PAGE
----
Upon waking, we found breakfast waiting as well. The kindness we were shown is heartwarming indeed. The two of us went through our bags to send things home, and we got quite a bit out on the way to MA. The post man, Randy, expects a post card from MA when we return home, and this will hopefully serve as a reminder for me! Our activity for the day was a climb of a nearby rock formation that resulted in stunning views as well as some interesting finds. Taylor gained a unique cone shaped rock to add to his necklace, while I found a small geode and a piece of amber (petrified sap). We returned down and back to home camp before dark. At that point, Mary Lynne’s family extended even MORE kindness and we were invited to a wonderful dinner at their home. We found the company and the food to be first rate. 

The following morning, we packed up and headed out, feeling well rested, well filled, and light on the bikes. We made it to the Interstate, and off we went, west across another mountain range. Confidence was in us both that day, and we climbed from under 5000 feet to nearly 8000 feet without a single problem, and averaging quite a speed the whole way. Our efforts gleaned quite a reward, and we then coasted down the mountain ridge for almost 20 miles, at which point we stopped for lunch. The day was going well, and despite our successes, we decided to try a new method of travel: Hitch-biking. 

The idea was to hitchhike, but with our bicycles and gear with us. Not complicated at all. But who would pick up two guys so heavily laden with gear? Apparently, a lot of people would. We gained a ride within a few minutes, and met a truly kind guy who was on his way home from Moab. He brought us to Interstate 15. We were making serious headway for the day. Our goal became St. George by nightfall! We secured a ride again with a father and son on their way to Las Vegas for a car show; George and George. Coincidence? I think not. Their willingness to help others led them to stop again for a stranded hot rod, and we gained 2 more to our troupe. Their car was having some trouble, but we made it into St. George as the sun fell behind the red rocks, and the moon rose behind the same on the opposite side. 

A cheap motel for the night was in line, and we chose the Sands. This motel will come into play in the future as well. 

It was roughly at this time that Taylor informed me I once told him on the trip that I owed him a favor, and he chose to realign us toward Los Angeles. His yearning to see the pacific coast remained strong, and I had no choice but to oblige. Of course, when put that way, it seems as if I did not like the prospect, when contrarily, I quite looked forward to it, and besides, we had plenty of time before we needed to settle down in St. George for training. 

The road was reserved for a bit more hitch-biking, and we had an easy time of it, until Las Vegas. We again made it our goal to arrive at our destination by nightfall, and we were now hard pressed to get a ride on the outskirts of Sin CIty. I was led to believe it was because of the outgoing traffic’s poor prospects at the casinos that they did not want to pick us up. That did not affect one driver, however, and we saw a small car stop behind us on the entrance ramp to  the interstate. A well dressed girl roughly our age stepped out into the wind and greeted us merrily. We chatted for a bit, and all came to the decision that despite the size of the car, it would be worth and effort to attempt securing them in the trunk, as Nicky was also headed to L.A.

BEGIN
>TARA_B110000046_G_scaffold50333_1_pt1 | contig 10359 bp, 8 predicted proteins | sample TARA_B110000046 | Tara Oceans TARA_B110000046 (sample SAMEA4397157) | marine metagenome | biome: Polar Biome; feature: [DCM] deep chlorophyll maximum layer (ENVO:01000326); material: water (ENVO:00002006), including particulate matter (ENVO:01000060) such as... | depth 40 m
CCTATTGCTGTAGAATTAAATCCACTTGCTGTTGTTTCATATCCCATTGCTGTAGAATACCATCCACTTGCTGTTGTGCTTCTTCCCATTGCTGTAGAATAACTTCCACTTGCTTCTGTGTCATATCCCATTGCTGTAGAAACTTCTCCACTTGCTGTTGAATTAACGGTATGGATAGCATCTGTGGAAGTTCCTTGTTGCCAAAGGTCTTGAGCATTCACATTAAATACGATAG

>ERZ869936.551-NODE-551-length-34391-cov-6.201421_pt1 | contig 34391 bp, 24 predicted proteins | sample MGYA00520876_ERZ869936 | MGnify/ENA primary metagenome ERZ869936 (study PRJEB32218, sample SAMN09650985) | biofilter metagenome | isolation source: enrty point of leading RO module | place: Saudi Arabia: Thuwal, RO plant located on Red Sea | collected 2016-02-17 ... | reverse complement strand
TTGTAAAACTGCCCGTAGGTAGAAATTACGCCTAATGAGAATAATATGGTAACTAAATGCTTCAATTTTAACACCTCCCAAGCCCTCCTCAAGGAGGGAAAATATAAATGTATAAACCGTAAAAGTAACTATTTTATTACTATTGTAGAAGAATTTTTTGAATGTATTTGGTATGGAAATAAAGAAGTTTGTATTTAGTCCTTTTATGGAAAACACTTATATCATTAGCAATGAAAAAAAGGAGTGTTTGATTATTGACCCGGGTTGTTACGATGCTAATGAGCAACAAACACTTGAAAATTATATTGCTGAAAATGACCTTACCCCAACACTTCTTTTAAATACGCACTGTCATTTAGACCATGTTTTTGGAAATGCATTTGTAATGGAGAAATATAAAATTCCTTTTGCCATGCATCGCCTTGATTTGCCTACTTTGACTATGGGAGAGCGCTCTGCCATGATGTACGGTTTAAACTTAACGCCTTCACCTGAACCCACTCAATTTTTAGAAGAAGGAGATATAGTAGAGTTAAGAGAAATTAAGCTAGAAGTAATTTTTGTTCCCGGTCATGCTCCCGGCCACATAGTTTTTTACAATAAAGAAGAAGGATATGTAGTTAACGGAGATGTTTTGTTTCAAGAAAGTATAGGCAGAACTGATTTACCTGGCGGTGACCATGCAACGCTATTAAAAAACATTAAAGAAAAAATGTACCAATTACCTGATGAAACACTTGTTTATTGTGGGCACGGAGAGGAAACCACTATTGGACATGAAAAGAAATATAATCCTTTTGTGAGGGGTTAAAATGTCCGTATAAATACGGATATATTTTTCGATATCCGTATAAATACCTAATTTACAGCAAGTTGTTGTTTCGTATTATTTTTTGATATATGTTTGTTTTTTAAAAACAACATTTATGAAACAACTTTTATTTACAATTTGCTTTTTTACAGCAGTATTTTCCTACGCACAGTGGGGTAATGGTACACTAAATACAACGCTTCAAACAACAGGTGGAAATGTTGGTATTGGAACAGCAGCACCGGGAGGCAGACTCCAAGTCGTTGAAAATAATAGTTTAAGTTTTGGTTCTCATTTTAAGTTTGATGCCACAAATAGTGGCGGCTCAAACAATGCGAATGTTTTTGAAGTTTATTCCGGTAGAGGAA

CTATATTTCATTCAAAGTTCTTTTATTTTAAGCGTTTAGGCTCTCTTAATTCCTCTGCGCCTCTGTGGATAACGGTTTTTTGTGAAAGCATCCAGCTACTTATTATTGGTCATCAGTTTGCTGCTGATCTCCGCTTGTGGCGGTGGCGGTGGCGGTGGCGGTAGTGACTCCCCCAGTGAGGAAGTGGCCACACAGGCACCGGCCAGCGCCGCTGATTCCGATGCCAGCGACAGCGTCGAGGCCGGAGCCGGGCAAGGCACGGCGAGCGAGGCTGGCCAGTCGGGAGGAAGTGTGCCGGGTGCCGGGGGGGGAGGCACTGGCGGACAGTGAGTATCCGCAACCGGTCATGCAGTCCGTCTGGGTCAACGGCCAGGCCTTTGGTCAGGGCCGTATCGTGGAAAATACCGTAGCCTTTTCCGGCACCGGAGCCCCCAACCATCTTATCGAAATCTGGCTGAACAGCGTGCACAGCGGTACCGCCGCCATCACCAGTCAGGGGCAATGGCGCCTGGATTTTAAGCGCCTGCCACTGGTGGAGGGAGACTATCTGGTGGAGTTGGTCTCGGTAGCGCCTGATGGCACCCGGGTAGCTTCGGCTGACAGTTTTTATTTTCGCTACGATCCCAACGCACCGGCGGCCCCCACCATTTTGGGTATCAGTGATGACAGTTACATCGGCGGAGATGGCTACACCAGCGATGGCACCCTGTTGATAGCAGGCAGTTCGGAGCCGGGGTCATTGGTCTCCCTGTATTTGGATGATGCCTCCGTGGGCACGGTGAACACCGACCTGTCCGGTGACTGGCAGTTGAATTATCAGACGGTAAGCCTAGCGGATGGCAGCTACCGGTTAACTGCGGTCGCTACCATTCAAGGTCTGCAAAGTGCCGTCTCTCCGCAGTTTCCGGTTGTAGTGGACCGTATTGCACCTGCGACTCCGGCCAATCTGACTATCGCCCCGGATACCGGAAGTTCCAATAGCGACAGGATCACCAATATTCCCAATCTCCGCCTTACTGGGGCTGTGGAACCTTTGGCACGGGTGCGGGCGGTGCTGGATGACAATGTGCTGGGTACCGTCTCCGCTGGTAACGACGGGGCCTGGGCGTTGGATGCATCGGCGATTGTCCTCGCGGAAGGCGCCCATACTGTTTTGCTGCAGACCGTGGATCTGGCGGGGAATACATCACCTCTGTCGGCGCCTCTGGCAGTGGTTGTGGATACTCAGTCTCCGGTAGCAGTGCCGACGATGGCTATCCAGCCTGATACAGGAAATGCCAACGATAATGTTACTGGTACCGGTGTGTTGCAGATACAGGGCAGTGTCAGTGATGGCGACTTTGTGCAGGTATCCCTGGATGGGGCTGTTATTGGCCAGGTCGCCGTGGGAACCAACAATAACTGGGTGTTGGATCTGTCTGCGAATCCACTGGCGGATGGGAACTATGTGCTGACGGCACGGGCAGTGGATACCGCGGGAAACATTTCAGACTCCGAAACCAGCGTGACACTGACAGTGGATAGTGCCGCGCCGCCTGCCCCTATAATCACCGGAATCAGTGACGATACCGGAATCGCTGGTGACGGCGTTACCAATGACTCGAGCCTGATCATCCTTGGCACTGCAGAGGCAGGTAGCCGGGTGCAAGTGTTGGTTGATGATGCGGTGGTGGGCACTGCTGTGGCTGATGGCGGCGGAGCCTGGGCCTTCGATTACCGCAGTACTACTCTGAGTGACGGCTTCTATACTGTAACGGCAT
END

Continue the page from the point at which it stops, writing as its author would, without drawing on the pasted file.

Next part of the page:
All was successful, and we jumped in the car. soon enough, we were 3 pals on a road trip, and we enjoyed the time well with good music and a stop at In + Out Burger. The time eventually came when we departed and she dropped us off in West Hollywood, where we were graciously offered room to stay with Joey Fiore and Bart Walsh. Good times were had, and we also got to see quite a bit of the surrounding area. Taylor and I rode down to Santa Monica beach, taking a detour through the Hollywood and Beverly Hills. The houses were grand, the cars were flashy, and the whole world around us was a beautiful, varied garden. The smelling was wonderful! We eventually got to the beach and trudged our way through the sand to place our bicycles in the great Pacific! 

Later, we reunited with Nicky, and met her friend, Dana. The four of us instantly went off for some adventure, and on queue was a night hike to the Hollywood sign itself, and the Griffith Observatory. We saw a few coyotes passing through the quite neighborhood on the way to the observatory. After all, the four of us became peas in a pod, and we had many a good time. We were soon graciously invited to Nicky’s family’s easter dinner, and they let us crash on the couch at Nicky’s house the night before. We had a fun ride with stops at a hotel bonfire and a flock of flamingos, the site for the upcoming Coachella Fest, and a particularly flashy casino/hotel. Eventually, the night ended and I alone stayed up to cry my eyes out while watching the movie 50/50. I highly recommend it, but don’t forget to bring tissues.

Easter the next day was quite and affair, and we enjoyed company of the whole exciting extended family of Nicky, particularly some of her younger relatives during a rousing game of pickup basketball. We made our way back to Joey’s place, and we all said our final farewells. Taylor and I left the following morning en route back to St. George.

As we discussed places to stay for the night, Taylor talked briefly on the phone with Nicky. She informed us that her grandmother, Jeanne, may have some extra beds for us. Jeanne fondly refers to us and many others as her ‘idiots.’ We were gladly part of the group, and Nicky and Dana even paid a visit to the house later on, albeit only briefly. We said our goodbyes again, enjoyed warm beds, and took up Grandma Parks’s offer to drive us a bit of the way back toward St. george! When we were dropped off, we braved the hot Mojave Desert (yes, even in april), passed through Las Vegas again, and camped at a large truck stop/gas station area for the night. I slept only with my sleeping bag and mat, and the starry sky as my tent. We continued down the road, and eventually picked up a last ride to St. George. (It should be noted that our travels now include over 4000 miles of cycling, 1700 miles of bus transportation, and now almost 1000 miles of hitchhiking! We have gained some travel experience, you could say.)